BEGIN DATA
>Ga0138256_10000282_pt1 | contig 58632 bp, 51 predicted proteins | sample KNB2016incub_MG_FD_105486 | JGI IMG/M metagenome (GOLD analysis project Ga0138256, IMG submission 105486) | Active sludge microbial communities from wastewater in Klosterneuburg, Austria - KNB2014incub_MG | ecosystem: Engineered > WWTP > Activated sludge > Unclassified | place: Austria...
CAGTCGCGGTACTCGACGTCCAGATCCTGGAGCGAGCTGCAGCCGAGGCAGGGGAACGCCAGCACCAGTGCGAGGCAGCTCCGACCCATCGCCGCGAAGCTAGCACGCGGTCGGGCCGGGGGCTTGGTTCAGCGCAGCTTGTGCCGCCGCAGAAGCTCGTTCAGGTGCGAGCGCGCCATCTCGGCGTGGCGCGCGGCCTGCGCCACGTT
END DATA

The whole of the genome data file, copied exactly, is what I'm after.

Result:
>Ga0138256_10000282_pt1 | contig 58632 bp, 51 predicted proteins | sample KNB2016incub_MG_FD_105486 | JGI IMG/M metagenome (GOLD analysis project Ga0138256, IMG submission 105486) | Active sludge microbial communities from wastewater in Klosterneuburg, Austria - KNB2014incub_MG | ecosystem: Engineered > WWTP > Activated sludge > Unclassified | place: Austria...
CAGTCGCGGTACTCGACGTCCAGATCCTGGAGCGAGCTGCAGCCGAGGCAGGGGAACGCCAGCACCAGTGCGAGGCAGCTCCGACCCATCGCCGCGAAGCTAGCACGCGGTCGGGCCGGGGGCTTGGTTCAGCGCAGCTTGTGCCGCCGCAGAAGCTCGTTCAGGTGCGAGCGCGCCATCTCGGCGTGGCGCGCGGCCTGCGCCACGTT